The Operational Approach to Reality

July 2nd, 1998

One of the deepest and most fundamental polarities in the universe is that between operations and existences; between facts and principles, knowledge and ideas. This polarity is so profound that it shows up over and over in a great many fields, each time in a different guise, but the basics are always the same.

In philosophy, this might be called the ’operational definition of reality’: reality is as reality does. We think about the universe as an intricate webwork of processes, which as a whole generate reality. The other extreme of the pole is to think about the universe in terms of things: reality is a set of objects. The objects, of course, interact with each other, but the essential truth is the set of objects. Am I, Chris Crawford, a 135-lb glob of organic chemicals and water? Or am I perception plus digestion plus locomotion plus thinking plus...? Either approach works.

In linguistics, this polarity presents itself as the distinction between noun and verb. These are two absolutely necessary fundamental atoms of language. The other atoms (adjectives, prepositions, adverbs, etc) are fundamental (not composed of the first two) but not absolutely necessary. You can build a language with nouns and verbs and leave out all the other grammatical types. But you can’t construct a language without nouns or verbs.

In computer science, the polarity concerns the two most fundamental units of computation: bits and machine cycles, or, in other terms, data and processing. Again, these are fundamental requisites of computing. You can still compute without printers, color monitors, mice, or keyboards, but you absolutely must have some memory and a CPU.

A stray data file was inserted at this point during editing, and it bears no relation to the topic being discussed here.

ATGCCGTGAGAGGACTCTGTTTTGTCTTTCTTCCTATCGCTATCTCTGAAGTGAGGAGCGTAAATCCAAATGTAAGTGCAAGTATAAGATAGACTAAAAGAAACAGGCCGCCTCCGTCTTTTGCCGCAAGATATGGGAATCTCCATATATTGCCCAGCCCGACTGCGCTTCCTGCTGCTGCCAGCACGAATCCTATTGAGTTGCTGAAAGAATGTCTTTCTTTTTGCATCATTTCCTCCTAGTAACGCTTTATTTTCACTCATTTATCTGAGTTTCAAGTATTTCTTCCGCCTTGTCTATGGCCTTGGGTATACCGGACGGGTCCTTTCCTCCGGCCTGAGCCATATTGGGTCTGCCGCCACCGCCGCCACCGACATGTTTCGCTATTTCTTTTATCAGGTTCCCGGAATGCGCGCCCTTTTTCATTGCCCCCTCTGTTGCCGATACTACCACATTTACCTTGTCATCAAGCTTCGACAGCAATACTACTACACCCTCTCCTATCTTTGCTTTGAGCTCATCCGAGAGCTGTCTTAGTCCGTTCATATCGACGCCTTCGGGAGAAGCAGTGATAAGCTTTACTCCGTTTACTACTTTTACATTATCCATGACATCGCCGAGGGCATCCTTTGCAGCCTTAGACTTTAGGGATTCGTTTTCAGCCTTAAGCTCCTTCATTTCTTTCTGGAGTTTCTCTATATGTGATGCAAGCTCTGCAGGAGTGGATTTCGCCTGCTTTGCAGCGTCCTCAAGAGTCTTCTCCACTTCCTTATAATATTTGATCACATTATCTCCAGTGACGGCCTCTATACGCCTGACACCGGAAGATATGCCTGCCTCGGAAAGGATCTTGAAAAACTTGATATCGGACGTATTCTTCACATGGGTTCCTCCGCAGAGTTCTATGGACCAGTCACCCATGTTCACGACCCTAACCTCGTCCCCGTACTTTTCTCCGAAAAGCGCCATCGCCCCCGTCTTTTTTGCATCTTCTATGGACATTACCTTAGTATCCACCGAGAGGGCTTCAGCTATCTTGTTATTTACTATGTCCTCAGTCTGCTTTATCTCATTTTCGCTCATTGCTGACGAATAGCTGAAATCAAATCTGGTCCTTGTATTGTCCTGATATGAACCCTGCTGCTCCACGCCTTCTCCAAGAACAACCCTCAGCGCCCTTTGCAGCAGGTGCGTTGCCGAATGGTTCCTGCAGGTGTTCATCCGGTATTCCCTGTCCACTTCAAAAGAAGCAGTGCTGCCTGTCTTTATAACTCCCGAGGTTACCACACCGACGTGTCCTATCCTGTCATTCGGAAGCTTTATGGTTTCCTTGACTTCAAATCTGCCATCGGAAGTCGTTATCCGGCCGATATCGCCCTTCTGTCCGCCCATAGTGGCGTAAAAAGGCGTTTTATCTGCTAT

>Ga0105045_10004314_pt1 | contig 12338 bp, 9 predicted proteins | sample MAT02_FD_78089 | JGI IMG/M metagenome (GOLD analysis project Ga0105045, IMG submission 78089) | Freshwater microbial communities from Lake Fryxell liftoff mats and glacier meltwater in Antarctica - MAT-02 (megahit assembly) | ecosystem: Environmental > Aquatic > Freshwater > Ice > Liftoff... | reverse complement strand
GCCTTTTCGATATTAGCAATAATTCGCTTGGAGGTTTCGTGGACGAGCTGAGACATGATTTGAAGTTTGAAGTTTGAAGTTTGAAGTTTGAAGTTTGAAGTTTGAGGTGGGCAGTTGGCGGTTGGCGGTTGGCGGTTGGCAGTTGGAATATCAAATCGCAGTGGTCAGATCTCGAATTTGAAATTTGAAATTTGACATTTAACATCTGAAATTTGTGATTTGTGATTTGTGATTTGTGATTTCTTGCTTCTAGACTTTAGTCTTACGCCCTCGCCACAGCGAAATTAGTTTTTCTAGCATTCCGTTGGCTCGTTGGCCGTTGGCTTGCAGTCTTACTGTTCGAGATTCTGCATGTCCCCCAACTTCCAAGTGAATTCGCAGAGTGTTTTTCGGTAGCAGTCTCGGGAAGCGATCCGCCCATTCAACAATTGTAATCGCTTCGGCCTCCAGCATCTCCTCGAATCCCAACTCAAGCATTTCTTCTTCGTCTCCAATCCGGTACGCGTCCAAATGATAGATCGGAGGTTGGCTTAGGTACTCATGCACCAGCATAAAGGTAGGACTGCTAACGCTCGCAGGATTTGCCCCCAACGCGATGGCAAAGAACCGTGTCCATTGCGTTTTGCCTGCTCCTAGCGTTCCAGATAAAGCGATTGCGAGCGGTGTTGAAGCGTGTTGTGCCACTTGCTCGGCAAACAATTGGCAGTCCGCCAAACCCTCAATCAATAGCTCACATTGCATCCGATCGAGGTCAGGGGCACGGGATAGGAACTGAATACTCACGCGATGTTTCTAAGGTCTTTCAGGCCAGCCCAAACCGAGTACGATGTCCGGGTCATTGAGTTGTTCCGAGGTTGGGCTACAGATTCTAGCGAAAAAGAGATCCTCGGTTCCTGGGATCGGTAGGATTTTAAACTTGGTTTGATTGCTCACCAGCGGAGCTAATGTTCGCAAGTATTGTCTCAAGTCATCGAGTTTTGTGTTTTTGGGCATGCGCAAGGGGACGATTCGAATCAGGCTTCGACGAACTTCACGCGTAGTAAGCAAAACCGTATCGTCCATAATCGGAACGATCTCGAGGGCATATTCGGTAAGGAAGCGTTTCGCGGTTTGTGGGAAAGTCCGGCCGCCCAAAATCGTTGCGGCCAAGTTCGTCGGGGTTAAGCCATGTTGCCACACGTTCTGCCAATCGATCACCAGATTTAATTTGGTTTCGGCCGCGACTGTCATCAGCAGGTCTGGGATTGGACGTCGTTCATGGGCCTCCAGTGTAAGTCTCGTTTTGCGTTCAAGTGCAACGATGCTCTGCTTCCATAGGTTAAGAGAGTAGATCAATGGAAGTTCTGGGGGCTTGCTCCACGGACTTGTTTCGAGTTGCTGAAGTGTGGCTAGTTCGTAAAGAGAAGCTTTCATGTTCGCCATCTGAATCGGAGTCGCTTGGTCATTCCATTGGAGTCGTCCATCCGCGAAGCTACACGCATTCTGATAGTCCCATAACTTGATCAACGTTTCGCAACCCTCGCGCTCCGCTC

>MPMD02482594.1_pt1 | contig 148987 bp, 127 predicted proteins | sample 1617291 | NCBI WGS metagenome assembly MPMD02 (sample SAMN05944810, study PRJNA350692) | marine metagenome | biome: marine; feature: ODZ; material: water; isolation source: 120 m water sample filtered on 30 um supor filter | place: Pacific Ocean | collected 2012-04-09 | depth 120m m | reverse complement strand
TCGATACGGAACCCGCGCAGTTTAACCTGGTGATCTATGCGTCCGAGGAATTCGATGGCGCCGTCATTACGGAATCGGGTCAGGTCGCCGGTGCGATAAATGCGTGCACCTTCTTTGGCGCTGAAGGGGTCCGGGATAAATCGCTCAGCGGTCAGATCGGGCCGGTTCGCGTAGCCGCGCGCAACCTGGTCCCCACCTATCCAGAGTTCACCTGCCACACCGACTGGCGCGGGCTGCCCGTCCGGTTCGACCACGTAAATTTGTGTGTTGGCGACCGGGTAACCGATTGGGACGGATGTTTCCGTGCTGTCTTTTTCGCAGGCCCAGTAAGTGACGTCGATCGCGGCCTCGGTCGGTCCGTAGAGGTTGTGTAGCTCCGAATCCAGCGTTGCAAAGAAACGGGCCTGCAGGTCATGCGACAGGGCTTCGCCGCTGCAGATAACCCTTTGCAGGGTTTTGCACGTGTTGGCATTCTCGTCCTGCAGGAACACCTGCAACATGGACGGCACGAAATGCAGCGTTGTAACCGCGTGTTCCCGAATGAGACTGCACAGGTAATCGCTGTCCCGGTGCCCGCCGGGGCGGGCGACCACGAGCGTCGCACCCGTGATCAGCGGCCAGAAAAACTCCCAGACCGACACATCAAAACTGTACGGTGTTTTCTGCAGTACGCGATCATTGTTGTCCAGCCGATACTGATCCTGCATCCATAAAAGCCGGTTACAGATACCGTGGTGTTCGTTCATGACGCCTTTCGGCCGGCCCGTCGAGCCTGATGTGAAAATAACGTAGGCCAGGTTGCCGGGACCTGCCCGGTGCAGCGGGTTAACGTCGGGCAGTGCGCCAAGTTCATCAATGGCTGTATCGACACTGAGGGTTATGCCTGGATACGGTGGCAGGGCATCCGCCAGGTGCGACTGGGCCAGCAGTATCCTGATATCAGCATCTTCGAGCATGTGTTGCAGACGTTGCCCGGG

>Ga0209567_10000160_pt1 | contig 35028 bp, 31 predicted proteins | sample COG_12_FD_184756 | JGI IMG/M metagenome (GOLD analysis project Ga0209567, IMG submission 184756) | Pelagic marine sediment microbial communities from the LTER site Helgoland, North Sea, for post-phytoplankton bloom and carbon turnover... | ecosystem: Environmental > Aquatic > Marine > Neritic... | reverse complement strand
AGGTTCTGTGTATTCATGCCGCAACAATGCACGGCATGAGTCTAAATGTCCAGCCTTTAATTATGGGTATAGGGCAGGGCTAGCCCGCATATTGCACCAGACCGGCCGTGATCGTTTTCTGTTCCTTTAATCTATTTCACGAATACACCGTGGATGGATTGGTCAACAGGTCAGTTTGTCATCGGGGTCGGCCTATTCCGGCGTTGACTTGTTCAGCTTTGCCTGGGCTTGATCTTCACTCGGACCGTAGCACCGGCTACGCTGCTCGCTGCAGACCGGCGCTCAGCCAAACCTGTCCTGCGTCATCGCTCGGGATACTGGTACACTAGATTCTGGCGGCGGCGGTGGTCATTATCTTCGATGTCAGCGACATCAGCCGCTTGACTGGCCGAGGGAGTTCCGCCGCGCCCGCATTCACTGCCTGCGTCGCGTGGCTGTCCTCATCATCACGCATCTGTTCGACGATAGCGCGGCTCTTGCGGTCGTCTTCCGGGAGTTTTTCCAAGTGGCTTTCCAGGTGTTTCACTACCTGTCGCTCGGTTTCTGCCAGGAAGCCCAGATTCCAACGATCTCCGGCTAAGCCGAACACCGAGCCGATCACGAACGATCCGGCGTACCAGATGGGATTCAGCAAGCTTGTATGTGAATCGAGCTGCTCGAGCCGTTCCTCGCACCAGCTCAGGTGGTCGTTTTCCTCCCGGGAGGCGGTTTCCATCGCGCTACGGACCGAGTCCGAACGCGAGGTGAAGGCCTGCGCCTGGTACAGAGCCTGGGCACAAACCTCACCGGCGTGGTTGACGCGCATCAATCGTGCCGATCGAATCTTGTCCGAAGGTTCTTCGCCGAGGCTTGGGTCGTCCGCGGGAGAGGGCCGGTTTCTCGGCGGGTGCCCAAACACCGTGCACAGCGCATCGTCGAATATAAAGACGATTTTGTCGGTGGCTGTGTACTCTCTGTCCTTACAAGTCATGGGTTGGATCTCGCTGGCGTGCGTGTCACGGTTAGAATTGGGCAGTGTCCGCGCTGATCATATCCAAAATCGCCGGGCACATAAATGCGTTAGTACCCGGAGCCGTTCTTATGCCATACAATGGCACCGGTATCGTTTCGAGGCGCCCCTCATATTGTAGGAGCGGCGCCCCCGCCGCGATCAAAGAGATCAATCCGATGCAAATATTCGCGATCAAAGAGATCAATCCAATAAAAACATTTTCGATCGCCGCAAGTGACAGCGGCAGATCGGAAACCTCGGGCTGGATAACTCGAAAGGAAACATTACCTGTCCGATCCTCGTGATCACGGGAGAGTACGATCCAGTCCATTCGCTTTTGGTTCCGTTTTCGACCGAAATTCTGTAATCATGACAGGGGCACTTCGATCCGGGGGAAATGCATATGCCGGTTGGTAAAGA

Physicists talk about waves and particles, and these correspond loosely with the above examples. Clearly, particles correspond to objects. I think it acceptable to think of waves as processes because a wave is a dynamic process in which something (often energy) sloshes from one form to another repetitively. Unless things have greatly changed since I was in graduate school, you could be confident that any solvable physics problem could be solved with either wave mechanics or particle mechanics.

How about economics? Here we encounter ’goods versus services’. These are two fundamental forms of economic output. You can’t have an economy without both of these.

We can even extend the principle into the arts: in storytelling, we can distinguish between the character-based story (object) and the plot-driven story (process). And despite Hollywood’s intense efforts, it remains impossible to create a decent story without SOME plot and SOME character, although I am told that the movie "Godzilla" made an impressive attempt in this direction.

Now I’m going to present some grand generalizations about this deep polarity. In each case, I’ll try to exemplify the point with reference to most of the above disciplines.